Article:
One of the accused was actually someone with alleged links to Islamic State. That did not stop them from profiting from and ripping off the childcare system. They stood accused of collecting over $27 million since 2012.
A known Islamic State sympathiser has been involved in an operation that has gathered $27 million of taxpayer funds, rorted within the childcare sector since 2012, and there are suggestions that some of that money has found its way to funding Australia’s enemies abroad.
The information I have is that in New South Wales, where these rort occurred, there are 324 services in operation but only 19 of them have been audited. If the other 305 underwent an audit, imagine how much more of this rip-off money they might find. In 2016, at Point Cook in Victoria, authorities raided families in the Somali community who in 18 months had claimed almost $16 million in grandparent childcare benefits.
Remember, these were additional payments brought in to assist grandparents who were looking after their grandchildren. But the $16 million worth of care was never provided— just the money was delivered.
Then the coalition government, to their credit, made the child swapping rort illegal on 12 October—bravo! Child swapping was where a childcare worker put their child in the care of another childcare worker and vice versa.
Before that, an estimated 11,000 parents were receiving $8.2 million per week, swapping over 31,000 children. That is $8.2 million per week of people just saying, ‘You take my child and I’ll take yours, and we’ll both make money out of the operation.’ It is wrong, and congratulations to the government for stopping it.
In 2016 a Melbourne woman of Sudanese origin was accused of claiming $800,000 a fortnight in a western Melbourne system that allegedly took $15.8 million in false payments. That $800,000 a fortnight is not a bad gig if you can get it, unless you are the taxpayer having to fund it. That is what is going on in our current childcare system.
A woman running Aussie Giggles, a family day care centre, was found guilty in 2016 in the New South Wales District Court of 81 fraud and forgery offences designed to defraud childcare benefits to the tune of $3.6 million in special childcare subsidies for children from disadvantaged backgrounds. She claimed that as many as 14 of these children from disadvantaged backgrounds were in her care when they were not. And yet this was never picked up in an audit.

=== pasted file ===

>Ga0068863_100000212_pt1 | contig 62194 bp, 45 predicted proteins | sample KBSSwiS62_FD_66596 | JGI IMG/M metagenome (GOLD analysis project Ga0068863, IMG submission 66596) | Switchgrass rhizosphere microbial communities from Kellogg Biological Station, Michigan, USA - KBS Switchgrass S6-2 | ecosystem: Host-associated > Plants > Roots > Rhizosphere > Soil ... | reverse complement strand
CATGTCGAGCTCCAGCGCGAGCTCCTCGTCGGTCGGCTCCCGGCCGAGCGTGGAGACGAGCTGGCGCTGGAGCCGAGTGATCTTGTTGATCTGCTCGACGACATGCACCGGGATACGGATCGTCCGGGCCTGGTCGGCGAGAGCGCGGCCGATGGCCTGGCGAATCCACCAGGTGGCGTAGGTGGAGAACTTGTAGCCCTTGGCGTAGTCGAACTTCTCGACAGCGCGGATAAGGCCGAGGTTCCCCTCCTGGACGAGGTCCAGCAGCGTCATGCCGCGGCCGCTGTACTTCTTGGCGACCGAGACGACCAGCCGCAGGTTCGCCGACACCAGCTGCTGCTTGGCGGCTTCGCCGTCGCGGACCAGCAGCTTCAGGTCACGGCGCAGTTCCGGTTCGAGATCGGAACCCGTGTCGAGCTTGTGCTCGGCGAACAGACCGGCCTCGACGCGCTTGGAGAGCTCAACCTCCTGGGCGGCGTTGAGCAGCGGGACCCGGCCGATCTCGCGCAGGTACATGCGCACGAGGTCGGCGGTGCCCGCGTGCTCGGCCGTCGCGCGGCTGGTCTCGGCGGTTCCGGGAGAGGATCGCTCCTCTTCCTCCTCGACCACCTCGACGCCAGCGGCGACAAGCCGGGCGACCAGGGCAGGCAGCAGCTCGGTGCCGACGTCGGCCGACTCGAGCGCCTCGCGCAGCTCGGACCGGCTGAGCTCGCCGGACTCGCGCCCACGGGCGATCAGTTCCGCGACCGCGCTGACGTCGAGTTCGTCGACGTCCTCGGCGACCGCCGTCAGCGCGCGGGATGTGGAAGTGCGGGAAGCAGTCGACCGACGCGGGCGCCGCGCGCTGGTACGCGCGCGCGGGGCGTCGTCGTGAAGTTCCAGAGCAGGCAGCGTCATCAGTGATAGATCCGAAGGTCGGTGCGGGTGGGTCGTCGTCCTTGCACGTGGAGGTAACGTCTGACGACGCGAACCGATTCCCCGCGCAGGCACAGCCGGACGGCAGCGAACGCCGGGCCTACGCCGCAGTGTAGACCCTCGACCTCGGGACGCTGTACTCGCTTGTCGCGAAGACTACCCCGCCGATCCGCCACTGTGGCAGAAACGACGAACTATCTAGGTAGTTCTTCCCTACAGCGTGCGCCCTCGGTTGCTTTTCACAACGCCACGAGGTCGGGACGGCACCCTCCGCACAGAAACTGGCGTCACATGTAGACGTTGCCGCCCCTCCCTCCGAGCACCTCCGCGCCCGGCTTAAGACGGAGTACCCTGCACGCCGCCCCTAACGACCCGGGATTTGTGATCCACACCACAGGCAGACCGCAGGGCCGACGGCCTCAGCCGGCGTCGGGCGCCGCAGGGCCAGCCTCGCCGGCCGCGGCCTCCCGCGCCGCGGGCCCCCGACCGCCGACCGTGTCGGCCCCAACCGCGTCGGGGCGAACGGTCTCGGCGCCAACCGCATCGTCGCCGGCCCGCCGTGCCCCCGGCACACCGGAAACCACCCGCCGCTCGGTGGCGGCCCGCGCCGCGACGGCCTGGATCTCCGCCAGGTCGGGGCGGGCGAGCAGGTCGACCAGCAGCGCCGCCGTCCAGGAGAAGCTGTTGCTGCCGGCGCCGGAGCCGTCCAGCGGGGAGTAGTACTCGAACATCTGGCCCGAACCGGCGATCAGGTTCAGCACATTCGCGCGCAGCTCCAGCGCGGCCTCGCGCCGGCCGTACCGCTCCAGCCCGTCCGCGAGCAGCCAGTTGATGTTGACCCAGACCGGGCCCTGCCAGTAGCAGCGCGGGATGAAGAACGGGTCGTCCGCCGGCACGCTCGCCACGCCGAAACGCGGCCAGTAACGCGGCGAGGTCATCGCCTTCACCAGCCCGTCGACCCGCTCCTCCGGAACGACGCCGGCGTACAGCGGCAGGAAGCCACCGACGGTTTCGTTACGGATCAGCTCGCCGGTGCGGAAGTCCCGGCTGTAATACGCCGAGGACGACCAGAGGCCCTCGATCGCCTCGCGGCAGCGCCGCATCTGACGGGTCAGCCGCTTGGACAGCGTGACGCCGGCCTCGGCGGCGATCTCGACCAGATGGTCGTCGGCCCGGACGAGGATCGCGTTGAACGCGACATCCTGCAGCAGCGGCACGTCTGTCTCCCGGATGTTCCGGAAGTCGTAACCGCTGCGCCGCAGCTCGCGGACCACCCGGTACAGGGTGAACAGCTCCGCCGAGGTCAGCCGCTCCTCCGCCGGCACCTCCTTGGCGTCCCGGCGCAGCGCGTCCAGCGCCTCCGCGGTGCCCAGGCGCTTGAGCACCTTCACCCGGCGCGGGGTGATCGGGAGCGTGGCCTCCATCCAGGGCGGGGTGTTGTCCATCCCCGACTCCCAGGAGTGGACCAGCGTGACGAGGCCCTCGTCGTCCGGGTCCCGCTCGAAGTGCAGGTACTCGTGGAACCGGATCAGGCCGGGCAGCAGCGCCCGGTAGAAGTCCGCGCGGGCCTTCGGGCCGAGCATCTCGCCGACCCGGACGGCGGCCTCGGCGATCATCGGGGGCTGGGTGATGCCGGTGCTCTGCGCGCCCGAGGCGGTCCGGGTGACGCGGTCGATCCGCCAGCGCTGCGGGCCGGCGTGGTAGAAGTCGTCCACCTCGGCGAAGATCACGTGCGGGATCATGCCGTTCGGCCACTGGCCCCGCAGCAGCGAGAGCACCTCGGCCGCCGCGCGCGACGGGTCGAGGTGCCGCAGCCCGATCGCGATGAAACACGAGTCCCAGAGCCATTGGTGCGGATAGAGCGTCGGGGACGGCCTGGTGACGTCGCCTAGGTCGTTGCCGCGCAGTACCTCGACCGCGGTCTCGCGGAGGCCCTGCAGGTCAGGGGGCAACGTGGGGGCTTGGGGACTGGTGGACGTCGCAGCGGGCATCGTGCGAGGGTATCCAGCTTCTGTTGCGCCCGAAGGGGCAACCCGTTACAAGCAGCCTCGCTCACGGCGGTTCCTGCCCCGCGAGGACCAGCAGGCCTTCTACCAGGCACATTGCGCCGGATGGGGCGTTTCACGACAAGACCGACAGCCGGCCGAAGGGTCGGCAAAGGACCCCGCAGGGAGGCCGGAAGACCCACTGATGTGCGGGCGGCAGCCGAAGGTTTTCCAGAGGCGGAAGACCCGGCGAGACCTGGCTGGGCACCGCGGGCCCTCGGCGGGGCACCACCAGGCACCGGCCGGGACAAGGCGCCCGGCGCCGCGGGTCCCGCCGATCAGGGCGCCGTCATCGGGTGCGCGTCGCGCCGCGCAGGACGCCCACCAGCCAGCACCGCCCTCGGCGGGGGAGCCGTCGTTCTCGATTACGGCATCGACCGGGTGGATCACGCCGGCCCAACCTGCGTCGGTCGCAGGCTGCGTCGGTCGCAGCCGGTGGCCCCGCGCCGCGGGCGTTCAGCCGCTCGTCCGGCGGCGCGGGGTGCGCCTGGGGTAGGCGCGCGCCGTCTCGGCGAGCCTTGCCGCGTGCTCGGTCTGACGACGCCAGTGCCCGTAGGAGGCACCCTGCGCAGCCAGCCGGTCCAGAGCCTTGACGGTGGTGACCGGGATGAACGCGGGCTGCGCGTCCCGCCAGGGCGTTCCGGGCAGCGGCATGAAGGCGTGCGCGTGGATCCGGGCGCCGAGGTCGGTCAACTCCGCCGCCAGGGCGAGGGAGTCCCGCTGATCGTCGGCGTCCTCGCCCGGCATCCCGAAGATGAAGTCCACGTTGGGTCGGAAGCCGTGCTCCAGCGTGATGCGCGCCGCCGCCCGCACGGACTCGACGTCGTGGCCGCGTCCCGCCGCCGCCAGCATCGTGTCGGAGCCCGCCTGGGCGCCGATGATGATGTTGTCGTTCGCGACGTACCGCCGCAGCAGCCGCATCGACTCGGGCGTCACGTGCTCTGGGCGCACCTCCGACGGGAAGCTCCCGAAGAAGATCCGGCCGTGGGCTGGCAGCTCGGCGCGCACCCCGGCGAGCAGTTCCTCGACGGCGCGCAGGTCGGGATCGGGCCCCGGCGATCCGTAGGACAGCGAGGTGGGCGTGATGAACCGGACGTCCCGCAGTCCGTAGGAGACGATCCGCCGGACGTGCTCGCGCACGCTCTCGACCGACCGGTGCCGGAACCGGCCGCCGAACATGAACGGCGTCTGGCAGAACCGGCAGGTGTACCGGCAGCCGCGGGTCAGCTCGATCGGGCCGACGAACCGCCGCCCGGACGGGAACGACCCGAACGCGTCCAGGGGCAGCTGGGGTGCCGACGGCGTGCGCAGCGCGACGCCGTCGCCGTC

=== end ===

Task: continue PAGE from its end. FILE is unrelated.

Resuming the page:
In 2016 the Queensland Labor government confirmed a trend in childcare rorting and noncompliance in ethnic communities.
Nationwide, almost all the family day care services hit with restrictions or closure were run by Somali, Sudanese or other African migrants. One Sudanese migrant received $1.6 million in 16 months to run a family day care network which authorities could not confirm involved people he claimed were employed by him.
There is a problem here. The minimal audits that have taken place and the maximum exposure of rorts—I have highlighted just some of them today—says we can do much, much better and stretch every one of those $12 billion much, much further.
The final aspect of where my concerns lie I raised during estimates. It is that there is a priority list for allocating places in childcare. Some may defend that. I may describe it as prejudice. It was news to the minister and to the department when in estimates I quoted to them words from their own guidelines:
A child care service may require a Priority 3 child to vacate a place to make room for a child with a higher priority.
In simple terms, if you are a white, middle-class person and your child is in child care, and if the government says there is someone more needy—I will get to what neediness is—your child can be removed with 14 days notice to be replaced by that child they think is more needy.
In some of these areas there is genuine need. The first priority for allocating places is ‘a child at risk of serious abuse or neglect’.
Instinctively, a child at serious risk of abuse or neglect needs much more than child care. They should not be put into child care for the day—the eight or 10 hours or whatever it is—and then returned to an environment where they are at serious risk of abuse or neglect. It needs to be dealt with at the very root cause of it. If they are not safe with their own parents they need to be taken out of that environment permanently.
The second priority is ‘a child of a single parent who satisfies, or of parents who both satisfy, the work/training/study test under Section 14 of the A New Tax System (Family Assistance) Act 1999’. To be honest, I do not get that. I do not understand why one parent working is more important or less important than another parent working or another parent choosing to study or undergo training.
The idea is to provide this resource to Australians so that they can further their careers, their education or whatever the circumstances may be. I just do not buy it that we should all be paying and prioritising one person over another because of the job they are doing.
The third priority, of course, is ‘any other child’.
Within these categories there is even more entrenched prejudice. There is a priority list within the first priority group, the second priority group and the third priority group. If you are a child in an Aboriginal or Torres Strait Islander family, you get priority. A white kid can be removed from a childcare operation with 14 days notice to be replaced by an Aboriginal kid. I think that is wrong.